Header
Hawkwind - Space Ritual  CD (album) cover

SPACE RITUAL

Hawkwind

 

Psychedelic/Space Rock

4.19 | 217 ratings

From Progarchives.com, the ultimate progressive rock music website

Neu!mann
Prog Reviewer
4 stars "The Space Ritual" is the altar at which every Hawkwind disciple worships, and with good reason. The original twin-LP (now a double CD, with bonus tracks) caught the band on stage at the high point (pun intended) of their long, ongoing career, and even today provides a still vivid snapshot of English psychedelic metal, circa 1972.

Missing from the re-mastered 1996 compact disc is the visual overkill of the concert experience itself (with its liquid lights and topless dancers), and the eye-popping extravagance of the original album artwork. The earliest vinyl copies were famously housed in what had to be the ultimate gatefold cover, opening like a Buster Keaton newspaper into a 24"x36" series of panels filled with trippy cosmic images and navel-gazing mantras ("Naked I came out of my mother's womb, and naked shall I return thither...").

Chalk it up as one more aesthetic casualty in an age of digital convenience. But to compensate for the loss, the CD booklet includes instead a reproduction of the original 1972 tour programme, complete with an extract from 'The Saga of Doremi Fasol Latido', a silly sci-fi fantasy written by stage designer Barney Bubbles, recounting the intergalactic adventures of the Hawkwind 'musicnauts'.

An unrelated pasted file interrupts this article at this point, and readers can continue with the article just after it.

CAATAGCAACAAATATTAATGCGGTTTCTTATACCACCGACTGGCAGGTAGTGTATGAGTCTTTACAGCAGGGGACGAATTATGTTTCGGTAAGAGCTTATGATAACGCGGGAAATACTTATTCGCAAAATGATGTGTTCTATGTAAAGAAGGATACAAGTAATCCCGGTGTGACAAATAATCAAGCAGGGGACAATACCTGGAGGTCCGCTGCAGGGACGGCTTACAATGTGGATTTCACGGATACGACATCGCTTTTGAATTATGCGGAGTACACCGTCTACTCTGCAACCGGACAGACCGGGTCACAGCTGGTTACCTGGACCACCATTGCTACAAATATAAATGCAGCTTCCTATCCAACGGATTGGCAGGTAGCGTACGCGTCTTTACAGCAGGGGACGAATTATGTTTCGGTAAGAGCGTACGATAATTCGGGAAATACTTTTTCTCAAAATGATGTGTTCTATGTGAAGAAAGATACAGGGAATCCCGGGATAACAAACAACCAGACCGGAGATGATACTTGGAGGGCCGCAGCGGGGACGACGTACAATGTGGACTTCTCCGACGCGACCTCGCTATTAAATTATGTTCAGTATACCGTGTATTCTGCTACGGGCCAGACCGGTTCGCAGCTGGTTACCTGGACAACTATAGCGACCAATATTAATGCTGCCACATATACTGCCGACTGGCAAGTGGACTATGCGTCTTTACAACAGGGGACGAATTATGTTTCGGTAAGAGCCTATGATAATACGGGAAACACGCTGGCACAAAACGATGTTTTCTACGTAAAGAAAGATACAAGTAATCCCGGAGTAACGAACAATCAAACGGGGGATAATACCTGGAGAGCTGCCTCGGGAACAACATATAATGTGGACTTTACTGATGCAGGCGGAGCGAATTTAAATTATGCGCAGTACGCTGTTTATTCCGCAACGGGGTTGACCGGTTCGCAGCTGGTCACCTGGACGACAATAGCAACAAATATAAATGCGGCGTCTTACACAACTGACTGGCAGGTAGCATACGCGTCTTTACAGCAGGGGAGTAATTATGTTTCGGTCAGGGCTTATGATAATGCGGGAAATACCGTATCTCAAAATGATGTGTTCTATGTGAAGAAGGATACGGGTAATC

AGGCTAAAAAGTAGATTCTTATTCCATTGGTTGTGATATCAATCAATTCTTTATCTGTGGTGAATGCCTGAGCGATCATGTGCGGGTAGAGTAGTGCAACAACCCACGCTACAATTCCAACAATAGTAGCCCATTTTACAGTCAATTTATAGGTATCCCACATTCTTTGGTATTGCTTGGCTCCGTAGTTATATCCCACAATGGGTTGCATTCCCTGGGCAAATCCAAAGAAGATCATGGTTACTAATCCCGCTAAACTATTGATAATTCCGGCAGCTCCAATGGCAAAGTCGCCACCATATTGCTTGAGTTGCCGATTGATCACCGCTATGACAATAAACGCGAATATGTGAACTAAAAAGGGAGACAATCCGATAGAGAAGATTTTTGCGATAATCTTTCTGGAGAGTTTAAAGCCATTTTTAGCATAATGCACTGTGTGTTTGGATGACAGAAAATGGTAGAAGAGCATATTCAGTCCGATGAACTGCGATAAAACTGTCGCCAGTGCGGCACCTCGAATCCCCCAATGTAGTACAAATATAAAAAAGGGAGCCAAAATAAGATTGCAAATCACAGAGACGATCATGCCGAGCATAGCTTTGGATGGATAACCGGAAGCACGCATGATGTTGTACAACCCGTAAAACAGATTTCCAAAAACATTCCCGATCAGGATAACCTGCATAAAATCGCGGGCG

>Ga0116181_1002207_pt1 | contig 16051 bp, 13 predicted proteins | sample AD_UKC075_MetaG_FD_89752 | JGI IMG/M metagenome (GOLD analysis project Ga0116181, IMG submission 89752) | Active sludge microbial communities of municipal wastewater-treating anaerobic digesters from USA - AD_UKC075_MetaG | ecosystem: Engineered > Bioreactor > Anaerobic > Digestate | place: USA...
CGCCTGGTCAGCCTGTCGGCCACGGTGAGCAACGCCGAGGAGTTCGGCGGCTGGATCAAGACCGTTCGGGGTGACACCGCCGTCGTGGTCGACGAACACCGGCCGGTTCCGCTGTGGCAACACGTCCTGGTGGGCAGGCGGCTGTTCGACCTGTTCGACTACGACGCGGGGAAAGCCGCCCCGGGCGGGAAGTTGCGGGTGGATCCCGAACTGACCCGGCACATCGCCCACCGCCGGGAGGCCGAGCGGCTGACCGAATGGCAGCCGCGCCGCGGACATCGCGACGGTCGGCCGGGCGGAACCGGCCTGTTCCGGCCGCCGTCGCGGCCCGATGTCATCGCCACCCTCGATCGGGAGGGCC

All very hokey, of course. But the music itself still packs a good deal of psychedelic intensity, at least to those of us (almost, in my case) old enough to have heard it firsthand, over 30 years ago. It's still thrilling to hear the band grab hold of those riffs and pound them into submission, like a pit bull with a rubber chew toy. But a certain degree of tedium can set in before the end of the second disc, long before the climactic 13+ minute reprise of "Born to Go", one of several bonus tracks from the same tour included on the 1996 EMI re-master.

And diehard fans can legitimately bitch about the omission of "Silver Machine", maybe the quintessential Hawkwind anthem of the era (it wasn't on their set list for this particular tour). But why bother? Most of the music here sounds pretty much the same anyway, blending into a single, continuous two-hour sonic attack, quoting the title of the apocalyptic spoken word narrative penned by sci-fi author and Hawklord lyricist Michael Moorcock, and performed here on Disc Two.

Keep in mind (this from inner panel 4 of the original gatefold sleeve): "The One and the many contain in themselves the principles of time and space. The way up and the way down are one and the same..." Which may explain how the subsequent career arc of the band (still active, 35 years later) was rendered more or less anticlimactic by this album. "The Space Ritual" said it all back in 1972, offering a complete, holistic audio-visual manifesto that couldn't be repeated or improved upon, no matter how far into the void the band would travel.

Neu!mann | 4/5 |

MEMBERS LOGIN ZONE

As a registered member (register here if not), you can post rating/reviews (& edit later), comments reviews and submit new albums.

You are not logged, please complete authentication before continuing (use forum credentials).

Share this HAWKWIND review

>

Review related links

Copyright Prog Archives, All rights reserved. | Legal Notice | Privacy Policy | Advertise | GeoIP Services by MaxMind | RSS + syndications

Other sites in the MAC network: JazzMusicArchives.com — the ultimate jazz music virtual community | MetalMusicArchives.com — the ultimate metal music virtual community


Server processing time: 0.03 seconds